Save Mount Diablo’s newest acquisition—Marsh Creek-VI—builds on the California State Parks and Recreation Commission’s recent designation of Cowell Ranch as “Marsh Creek State Park” on January 27th . The new name is a nod to John Marsh, Contra Costa County’s first American settler as well as to one of Mount Diablo’s most important resources- Marsh Creek. The creek is the second longest least disturbed creek in Contra Costa County, making it a critical wildlife corridor. Marsh Creek-VI, acquired for its segment of Marsh Creek, has several other resources, including an unusual volcanic dome.
The new purchase is adjacent to two of Save Mount Diablo’s protected properties. Although it will be a number of years given the State budget before the new Marsh Creek State Park is open to the public, Save Mount Diablo has been working on its own program protecting Marsh Creek parcels upstream from the new State Park.
Marsh Creek –VI, the second volcanic plug dome that the organization has preserved in the past 6 months, is located just 900 feet upstream from the first dome property, Marsh Creek-V. Marsh Creek – VI contains a lovely, high-quality 250 foot section of the creek, a known habitat for the threatened California red-legged frog, several rare plant species including Contra Costa manzanita, the endemic Mt. Diablo Globe lily and the unusual fragrant, citrus-like hop tree, as well as the uncommon volcanic rock rhyodacite within its 6 acres.
The neighboring March Creek-IV property is in its third year of restoration to re-create the “riparian” or streamside woodland already existing at the new Marsh Creek-VI. Marsh Creek-VI is rich in many ways. With some slopes greater than 45 degrees and unusual rock outcroppings the property possesses amazing views, particularly of Mount Diablo to the west, and is highly visible from both the Marsh Creek Springs event site and from adjacent Marsh Creek Road, a Contra Costa County’s General Plan designated “Scenic Route.”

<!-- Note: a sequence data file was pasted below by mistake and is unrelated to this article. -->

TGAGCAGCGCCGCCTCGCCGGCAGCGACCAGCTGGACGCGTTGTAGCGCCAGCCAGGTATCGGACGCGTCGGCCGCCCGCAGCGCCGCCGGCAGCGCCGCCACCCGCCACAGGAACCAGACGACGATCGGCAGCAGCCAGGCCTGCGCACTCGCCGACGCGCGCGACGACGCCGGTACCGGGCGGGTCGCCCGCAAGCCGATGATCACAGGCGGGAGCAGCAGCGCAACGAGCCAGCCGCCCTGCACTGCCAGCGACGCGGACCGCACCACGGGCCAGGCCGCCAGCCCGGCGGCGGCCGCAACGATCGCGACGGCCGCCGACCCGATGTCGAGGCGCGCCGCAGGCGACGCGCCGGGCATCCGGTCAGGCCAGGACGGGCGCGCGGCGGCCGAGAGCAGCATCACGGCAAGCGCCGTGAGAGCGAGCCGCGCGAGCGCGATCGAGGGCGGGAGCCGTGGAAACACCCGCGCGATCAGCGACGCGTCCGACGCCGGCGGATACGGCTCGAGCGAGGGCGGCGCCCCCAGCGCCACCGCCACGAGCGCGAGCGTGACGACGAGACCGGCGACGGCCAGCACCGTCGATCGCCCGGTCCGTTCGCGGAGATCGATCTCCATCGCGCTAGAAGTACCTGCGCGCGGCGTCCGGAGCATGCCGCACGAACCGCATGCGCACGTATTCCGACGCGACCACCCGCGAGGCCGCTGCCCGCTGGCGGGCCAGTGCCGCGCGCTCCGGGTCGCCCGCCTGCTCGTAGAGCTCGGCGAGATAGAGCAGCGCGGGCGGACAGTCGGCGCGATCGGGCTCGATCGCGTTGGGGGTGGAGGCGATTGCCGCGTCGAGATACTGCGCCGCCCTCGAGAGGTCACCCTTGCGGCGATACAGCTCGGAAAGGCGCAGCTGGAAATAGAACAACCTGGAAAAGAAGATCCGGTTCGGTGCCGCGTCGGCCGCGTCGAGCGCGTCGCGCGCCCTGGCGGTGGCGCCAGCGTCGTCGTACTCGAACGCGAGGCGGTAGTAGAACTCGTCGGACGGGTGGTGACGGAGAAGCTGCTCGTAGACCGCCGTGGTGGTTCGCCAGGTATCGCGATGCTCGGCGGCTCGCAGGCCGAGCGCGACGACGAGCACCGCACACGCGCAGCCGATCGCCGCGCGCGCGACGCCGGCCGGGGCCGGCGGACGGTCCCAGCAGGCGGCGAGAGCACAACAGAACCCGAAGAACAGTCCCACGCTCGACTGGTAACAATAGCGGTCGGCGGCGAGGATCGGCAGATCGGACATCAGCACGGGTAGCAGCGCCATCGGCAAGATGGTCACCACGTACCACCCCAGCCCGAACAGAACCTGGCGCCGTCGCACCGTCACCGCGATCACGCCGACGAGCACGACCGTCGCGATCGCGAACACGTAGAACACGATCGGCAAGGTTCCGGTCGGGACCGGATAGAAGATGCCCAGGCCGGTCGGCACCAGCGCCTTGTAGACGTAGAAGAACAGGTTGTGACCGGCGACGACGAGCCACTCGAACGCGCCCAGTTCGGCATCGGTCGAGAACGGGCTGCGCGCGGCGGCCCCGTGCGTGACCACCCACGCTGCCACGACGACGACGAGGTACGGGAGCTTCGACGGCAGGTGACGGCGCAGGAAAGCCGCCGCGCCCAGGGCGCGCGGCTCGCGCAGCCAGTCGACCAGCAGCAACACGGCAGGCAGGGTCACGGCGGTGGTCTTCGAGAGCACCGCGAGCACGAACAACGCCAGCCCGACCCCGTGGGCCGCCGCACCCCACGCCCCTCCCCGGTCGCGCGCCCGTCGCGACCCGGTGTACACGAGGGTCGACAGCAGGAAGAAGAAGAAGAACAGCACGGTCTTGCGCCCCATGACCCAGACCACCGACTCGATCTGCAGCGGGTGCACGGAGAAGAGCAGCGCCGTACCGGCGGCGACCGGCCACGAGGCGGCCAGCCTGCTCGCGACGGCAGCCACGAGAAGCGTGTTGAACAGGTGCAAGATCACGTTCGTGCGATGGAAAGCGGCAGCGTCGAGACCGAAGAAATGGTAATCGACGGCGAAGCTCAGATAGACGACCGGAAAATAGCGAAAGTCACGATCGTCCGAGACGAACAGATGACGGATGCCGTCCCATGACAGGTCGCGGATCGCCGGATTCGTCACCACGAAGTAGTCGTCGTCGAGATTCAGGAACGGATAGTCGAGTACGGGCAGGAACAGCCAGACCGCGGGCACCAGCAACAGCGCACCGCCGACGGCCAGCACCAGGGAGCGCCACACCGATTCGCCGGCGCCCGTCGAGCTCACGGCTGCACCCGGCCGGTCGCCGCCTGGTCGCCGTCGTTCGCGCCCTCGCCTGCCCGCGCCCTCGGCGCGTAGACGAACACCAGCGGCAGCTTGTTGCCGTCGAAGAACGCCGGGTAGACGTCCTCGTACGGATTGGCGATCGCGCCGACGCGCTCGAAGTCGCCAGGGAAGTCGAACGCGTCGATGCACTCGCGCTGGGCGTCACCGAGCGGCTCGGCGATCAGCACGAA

A large pink house is one of several buildings on the property. A large, highly visible deck, overhanging the Dark Canyon section of Marsh Creek from the top of the steep dome, detracts from the area’s natural beauty. “Save Mount Diablo is currently evaluating what to do with the buildings although the structurally unsound deck will be removed,” said Seth Adams, the organization’s Land Programs Director. Many people may already be familiar with Marsh Creek-VI, given how visible the house and deck are, overlooking the canyon.
Once mortgaged for $929,000, Marsh Creek-VI was bank-owned and preserved by Save Mount Diablo for $395,000. This is the seventh parcel under 10 acres acquired by the organization in the last year. Save Mount Diablo, which transfers properties to park agencies for long-term management and public access, will probably own Marsh Creek-VI for many years. “Given the economy, Save Mount Diablo has to hold properties longer, but this has been a great time for us to preserve land”, explained Ron Brown Save Mount Diablo’s Executive Director. However, Julie Seelen Advancement Director for the organization says that is why your help is more important now than ever. “Because of the generous support of our donors Save Mount Diablo has been able to acquire multiple parcels in the past two years. Their ongoing support will be crucial going forward as more opportunities to preserve land come up.”
First Hike on Marsh Creek-VI
Be among the first to see the new property. Seth Adams, Save Mount Diablo’s Land Programs Director will lead a tour of Marsh Creek-VI and adjacent Marsh Creek IV on Saturday, February 25th from 10 am to noon. The tour is less than a mile in length; look forward to beautiful sections of Marsh Creek, amazing geology and one short climb to spectacular views. Visit SaveMountDiablo.org for more details.